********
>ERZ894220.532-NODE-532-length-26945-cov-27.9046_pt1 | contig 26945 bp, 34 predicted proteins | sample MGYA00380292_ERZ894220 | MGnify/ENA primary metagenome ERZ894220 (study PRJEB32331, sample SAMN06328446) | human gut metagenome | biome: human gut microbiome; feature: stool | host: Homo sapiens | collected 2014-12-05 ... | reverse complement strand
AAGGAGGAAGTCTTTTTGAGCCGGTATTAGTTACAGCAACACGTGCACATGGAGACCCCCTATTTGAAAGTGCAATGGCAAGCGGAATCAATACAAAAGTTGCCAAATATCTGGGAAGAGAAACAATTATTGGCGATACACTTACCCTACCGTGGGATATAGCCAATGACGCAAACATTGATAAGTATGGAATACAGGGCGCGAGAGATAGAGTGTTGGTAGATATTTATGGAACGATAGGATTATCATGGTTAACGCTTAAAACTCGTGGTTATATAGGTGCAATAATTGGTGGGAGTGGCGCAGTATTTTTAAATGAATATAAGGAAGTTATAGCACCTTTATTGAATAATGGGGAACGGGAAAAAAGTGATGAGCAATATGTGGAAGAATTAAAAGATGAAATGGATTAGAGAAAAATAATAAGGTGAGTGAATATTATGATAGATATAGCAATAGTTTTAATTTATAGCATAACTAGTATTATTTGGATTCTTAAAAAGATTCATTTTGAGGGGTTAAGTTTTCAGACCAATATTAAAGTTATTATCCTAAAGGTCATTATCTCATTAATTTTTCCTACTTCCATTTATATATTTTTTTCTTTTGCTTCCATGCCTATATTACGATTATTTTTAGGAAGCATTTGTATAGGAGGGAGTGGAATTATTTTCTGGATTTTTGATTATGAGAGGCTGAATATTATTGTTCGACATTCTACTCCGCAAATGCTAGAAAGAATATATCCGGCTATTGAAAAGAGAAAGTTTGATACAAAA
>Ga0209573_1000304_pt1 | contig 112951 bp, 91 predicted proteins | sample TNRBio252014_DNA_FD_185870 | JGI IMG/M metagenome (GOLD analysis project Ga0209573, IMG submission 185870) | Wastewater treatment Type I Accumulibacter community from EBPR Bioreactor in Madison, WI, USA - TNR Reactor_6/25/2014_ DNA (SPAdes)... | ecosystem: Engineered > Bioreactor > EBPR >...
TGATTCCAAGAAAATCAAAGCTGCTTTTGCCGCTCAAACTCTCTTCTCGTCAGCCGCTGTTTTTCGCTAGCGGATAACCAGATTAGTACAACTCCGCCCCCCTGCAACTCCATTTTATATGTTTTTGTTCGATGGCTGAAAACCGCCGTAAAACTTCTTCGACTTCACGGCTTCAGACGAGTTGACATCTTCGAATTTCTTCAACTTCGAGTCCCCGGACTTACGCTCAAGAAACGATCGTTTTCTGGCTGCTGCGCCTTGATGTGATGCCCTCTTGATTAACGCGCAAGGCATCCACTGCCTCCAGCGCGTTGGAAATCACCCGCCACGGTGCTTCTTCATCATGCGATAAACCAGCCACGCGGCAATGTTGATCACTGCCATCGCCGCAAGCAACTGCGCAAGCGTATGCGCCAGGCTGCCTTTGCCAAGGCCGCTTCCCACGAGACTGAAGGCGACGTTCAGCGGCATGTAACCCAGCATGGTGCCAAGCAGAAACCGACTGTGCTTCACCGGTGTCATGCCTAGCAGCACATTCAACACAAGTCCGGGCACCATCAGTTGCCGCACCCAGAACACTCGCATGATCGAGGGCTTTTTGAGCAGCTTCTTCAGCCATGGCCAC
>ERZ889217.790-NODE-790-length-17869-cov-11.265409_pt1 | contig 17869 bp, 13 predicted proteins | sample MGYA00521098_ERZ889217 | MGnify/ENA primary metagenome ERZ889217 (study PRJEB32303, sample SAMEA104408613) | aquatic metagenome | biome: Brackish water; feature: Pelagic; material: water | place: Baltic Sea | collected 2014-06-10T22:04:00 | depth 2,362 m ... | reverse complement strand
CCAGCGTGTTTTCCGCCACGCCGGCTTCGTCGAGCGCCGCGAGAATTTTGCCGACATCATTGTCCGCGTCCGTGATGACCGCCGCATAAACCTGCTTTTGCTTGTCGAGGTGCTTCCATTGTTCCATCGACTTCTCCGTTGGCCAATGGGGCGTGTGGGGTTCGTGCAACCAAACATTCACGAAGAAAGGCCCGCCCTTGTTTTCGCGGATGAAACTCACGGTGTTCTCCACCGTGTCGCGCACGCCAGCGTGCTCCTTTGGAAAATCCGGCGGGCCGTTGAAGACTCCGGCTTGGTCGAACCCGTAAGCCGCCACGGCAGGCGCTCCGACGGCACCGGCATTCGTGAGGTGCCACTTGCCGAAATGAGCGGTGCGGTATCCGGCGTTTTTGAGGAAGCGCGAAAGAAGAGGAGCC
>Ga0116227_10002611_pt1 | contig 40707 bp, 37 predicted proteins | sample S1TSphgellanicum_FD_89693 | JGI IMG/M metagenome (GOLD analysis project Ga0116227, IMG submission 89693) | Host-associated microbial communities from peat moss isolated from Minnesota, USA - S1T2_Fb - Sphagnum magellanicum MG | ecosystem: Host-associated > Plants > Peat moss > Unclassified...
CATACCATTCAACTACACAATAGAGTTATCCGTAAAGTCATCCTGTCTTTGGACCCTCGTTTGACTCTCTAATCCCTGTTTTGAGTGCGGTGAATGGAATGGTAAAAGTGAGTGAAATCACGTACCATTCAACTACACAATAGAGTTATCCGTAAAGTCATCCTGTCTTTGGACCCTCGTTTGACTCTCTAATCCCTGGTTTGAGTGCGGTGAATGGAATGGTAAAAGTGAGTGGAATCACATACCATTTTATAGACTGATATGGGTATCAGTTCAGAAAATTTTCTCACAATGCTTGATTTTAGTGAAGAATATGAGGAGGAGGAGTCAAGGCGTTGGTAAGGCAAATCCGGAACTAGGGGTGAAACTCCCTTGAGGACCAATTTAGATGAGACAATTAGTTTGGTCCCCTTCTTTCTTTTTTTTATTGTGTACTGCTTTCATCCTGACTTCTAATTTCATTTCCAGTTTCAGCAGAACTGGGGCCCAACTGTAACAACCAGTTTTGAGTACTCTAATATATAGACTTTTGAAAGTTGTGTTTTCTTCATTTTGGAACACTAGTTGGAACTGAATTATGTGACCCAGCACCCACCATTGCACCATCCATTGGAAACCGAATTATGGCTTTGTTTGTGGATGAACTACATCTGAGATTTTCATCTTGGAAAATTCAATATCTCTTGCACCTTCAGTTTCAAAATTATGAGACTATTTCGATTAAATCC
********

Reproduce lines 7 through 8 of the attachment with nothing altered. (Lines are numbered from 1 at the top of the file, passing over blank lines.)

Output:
>Ga0116227_10002611_pt1 | contig 40707 bp, 37 predicted proteins | sample S1TSphgellanicum_FD_89693 | JGI IMG/M metagenome (GOLD analysis project Ga0116227, IMG submission 89693) | Host-associated microbial communities from peat moss isolated from Minnesota, USA - S1T2_Fb - Sphagnum magellanicum MG | ecosystem: Host-associated > Plants > Peat moss > Unclassified...
CATACCATTCAACTACACAATAGAGTTATCCGTAAAGTCATCCTGTCTTTGGACCCTCGTTTGACTCTCTAATCCCTGTTTTGAGTGCGGTGAATGGAATGGTAAAAGTGAGTGAAATCACGTACCATTCAACTACACAATAGAGTTATCCGTAAAGTCATCCTGTCTTTGGACCCTCGTTTGACTCTCTAATCCCTGGTTTGAGTGCGGTGAATGGAATGGTAAAAGTGAGTGGAATCACATACCATTTTATAGACTGATATGGGTATCAGTTCAGAAAATTTTCTCACAATGCTTGATTTTAGTGAAGAATATGAGGAGGAGGAGTCAAGGCGTTGGTAAGGCAAATCCGGAACTAGGGGTGAAACTCCCTTGAGGACCAATTTAGATGAGACAATTAGTTTGGTCCCCTTCTTTCTTTTTTTTATTGTGTACTGCTTTCATCCTGACTTCTAATTTCATTTCCAGTTTCAGCAGAACTGGGGCCCAACTGTAACAACCAGTTTTGAGTACTCTAATATATAGACTTTTGAAAGTTGTGTTTTCTTCATTTTGGAACACTAGTTGGAACTGAATTATGTGACCCAGCACCCACCATTGCACCATCCATTGGAAACCGAATTATGGCTTTGTTTGTGGATGAACTACATCTGAGATTTTCATCTTGGAAAATTCAATATCTCTTGCACCTTCAGTTTCAAAATTATGAGACTATTTCGATTAAATCC